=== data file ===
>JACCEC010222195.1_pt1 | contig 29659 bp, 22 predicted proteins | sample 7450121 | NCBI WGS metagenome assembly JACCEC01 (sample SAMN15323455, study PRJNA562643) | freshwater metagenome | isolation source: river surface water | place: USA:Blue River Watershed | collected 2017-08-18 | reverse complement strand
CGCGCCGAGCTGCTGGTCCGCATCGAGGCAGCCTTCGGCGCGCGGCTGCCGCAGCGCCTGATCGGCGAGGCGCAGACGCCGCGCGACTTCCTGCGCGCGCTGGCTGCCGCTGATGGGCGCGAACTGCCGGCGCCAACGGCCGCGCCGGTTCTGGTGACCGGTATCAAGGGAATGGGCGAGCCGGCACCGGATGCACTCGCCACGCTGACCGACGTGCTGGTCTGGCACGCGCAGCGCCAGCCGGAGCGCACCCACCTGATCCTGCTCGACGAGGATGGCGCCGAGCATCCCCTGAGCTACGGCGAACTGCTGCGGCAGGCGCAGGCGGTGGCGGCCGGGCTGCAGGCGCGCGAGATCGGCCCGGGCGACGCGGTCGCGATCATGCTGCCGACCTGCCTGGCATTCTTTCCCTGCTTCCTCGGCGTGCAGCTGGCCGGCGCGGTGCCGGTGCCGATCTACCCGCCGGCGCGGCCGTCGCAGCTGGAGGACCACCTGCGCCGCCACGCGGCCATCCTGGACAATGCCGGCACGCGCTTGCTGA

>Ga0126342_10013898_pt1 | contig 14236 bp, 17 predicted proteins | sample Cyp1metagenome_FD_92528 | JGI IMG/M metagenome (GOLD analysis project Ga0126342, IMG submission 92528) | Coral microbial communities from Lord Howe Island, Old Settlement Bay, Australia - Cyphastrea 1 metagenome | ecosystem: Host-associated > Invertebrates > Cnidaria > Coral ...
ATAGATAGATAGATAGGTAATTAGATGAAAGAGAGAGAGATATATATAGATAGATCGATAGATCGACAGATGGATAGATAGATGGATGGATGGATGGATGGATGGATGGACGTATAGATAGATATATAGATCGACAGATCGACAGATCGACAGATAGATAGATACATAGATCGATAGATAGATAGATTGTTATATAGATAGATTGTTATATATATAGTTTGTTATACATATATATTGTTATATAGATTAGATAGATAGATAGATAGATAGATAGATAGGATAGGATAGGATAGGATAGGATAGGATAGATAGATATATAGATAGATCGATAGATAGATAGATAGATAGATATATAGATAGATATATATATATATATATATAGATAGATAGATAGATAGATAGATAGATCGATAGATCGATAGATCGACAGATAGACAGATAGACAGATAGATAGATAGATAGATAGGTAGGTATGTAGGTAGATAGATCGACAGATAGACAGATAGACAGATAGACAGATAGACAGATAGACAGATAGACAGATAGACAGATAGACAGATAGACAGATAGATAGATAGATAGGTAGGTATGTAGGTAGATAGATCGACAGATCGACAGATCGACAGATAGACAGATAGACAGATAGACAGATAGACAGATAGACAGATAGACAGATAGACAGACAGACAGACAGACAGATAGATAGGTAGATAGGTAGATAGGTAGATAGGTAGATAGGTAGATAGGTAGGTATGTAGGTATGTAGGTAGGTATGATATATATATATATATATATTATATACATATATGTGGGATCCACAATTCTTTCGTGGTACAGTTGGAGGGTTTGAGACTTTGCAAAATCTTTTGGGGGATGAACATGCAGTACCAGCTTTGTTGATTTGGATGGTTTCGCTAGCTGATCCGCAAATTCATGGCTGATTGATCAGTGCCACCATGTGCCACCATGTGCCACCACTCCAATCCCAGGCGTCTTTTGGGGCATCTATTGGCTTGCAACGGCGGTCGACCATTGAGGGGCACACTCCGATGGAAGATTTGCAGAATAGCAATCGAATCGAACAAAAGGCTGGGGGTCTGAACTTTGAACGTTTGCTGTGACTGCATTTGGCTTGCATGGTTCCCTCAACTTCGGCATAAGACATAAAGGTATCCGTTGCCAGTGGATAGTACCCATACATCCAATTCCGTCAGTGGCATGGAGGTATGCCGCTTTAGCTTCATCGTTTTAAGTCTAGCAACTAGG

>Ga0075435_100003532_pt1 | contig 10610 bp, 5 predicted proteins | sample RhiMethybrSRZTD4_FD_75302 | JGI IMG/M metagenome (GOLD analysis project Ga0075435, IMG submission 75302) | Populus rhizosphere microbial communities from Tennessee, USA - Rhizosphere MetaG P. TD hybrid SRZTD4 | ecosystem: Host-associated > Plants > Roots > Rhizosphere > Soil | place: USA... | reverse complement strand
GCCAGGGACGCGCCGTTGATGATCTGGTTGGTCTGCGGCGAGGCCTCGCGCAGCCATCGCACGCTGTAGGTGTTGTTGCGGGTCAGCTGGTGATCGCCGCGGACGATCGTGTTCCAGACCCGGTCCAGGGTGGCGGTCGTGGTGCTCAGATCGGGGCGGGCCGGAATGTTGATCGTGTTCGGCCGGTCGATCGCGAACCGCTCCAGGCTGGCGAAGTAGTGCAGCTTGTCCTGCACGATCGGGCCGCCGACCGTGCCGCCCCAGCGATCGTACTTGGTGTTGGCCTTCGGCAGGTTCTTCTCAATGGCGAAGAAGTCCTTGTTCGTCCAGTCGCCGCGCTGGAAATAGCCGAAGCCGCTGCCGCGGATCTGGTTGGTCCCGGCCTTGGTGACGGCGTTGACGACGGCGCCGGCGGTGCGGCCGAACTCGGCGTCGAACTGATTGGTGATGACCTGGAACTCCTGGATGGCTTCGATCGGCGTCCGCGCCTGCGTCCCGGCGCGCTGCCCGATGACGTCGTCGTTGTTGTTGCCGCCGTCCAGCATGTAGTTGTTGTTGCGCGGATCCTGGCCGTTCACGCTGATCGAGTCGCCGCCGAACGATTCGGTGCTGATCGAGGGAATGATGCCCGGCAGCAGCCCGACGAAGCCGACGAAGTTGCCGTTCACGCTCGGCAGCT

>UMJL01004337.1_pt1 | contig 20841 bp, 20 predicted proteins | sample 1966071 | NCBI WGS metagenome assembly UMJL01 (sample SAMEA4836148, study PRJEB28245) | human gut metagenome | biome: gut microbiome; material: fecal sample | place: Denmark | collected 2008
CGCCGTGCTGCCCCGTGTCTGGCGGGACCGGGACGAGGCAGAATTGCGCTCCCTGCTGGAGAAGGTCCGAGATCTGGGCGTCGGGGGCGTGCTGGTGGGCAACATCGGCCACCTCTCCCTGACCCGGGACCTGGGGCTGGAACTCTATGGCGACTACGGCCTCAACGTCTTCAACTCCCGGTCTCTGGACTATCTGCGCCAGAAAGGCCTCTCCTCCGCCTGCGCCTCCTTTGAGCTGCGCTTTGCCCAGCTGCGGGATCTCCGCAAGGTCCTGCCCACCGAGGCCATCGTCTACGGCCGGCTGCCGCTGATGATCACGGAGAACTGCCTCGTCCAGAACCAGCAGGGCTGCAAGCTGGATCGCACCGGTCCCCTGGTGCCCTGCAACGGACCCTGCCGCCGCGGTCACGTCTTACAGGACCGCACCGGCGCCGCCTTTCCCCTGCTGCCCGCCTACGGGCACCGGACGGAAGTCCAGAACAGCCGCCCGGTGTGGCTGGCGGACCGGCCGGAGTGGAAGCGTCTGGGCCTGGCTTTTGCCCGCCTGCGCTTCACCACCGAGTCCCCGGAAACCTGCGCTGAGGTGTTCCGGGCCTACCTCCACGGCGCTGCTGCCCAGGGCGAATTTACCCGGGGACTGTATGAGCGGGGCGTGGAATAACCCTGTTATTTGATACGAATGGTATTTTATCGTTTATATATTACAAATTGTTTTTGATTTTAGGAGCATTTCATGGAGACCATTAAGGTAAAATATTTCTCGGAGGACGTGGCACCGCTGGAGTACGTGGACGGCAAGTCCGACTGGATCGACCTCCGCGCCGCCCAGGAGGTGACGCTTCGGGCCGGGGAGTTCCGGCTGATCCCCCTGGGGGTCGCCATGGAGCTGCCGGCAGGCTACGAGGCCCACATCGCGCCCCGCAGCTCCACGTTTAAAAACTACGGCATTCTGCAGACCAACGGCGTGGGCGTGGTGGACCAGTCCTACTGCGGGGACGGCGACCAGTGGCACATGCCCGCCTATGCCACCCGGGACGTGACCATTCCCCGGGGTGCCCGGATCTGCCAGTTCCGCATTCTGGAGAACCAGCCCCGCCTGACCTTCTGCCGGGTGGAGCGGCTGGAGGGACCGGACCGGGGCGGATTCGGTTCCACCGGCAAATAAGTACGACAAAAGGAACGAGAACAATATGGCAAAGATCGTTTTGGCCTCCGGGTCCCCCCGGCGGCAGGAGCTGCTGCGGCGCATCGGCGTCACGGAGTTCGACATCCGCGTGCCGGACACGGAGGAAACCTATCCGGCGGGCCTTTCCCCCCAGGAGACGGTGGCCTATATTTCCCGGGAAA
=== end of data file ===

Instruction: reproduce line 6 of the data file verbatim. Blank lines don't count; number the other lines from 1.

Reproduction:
GCCAGGGACGCGCCGTTGATGATCTGGTTGGTCTGCGGCGAGGCCTCGCGCAGCCATCGCACGCTGTAGGTGTTGTTGCGGGTCAGCTGGTGATCGCCGCGGACGATCGTGTTCCAGACCCGGTCCAGGGTGGCGGTCGTGGTGCTCAGATCGGGGCGGGCCGGAATGTTGATCGTGTTCGGCCGGTCGATCGCGAACCGCTCCAGGCTGGCGAAGTAGTGCAGCTTGTCCTGCACGATCGGGCCGCCGACCGTGCCGCCCCAGCGATCGTACTTGGTGTTGGCCTTCGGCAGGTTCTTCTCAATGGCGAAGAAGTCCTTGTTCGTCCAGTCGCCGCGCTGGAAATAGCCGAAGCCGCTGCCGCGGATCTGGTTGGTCCCGGCCTTGGTGACGGCGTTGACGACGGCGCCGGCGGTGCGGCCGAACTCGGCGTCGAACTGATTGGTGATGACCTGGAACTCCTGGATGGCTTCGATCGGCGTCCGCGCCTGCGTCCCGGCGCGCTGCCCGATGACGTCGTCGTTGTTGTTGCCGCCGTCCAGCATGTAGTTGTTGTTGCGCGGATCCTGGCCGTTCACGCTGATCGAGTCGCCGCCGAACGATTCGGTGCTGATCGAGGGAATGATGCCCGGCAGCAGCCCGACGAAGCCGACGAAGTTGCCGTTCACGCTCGGCAGCT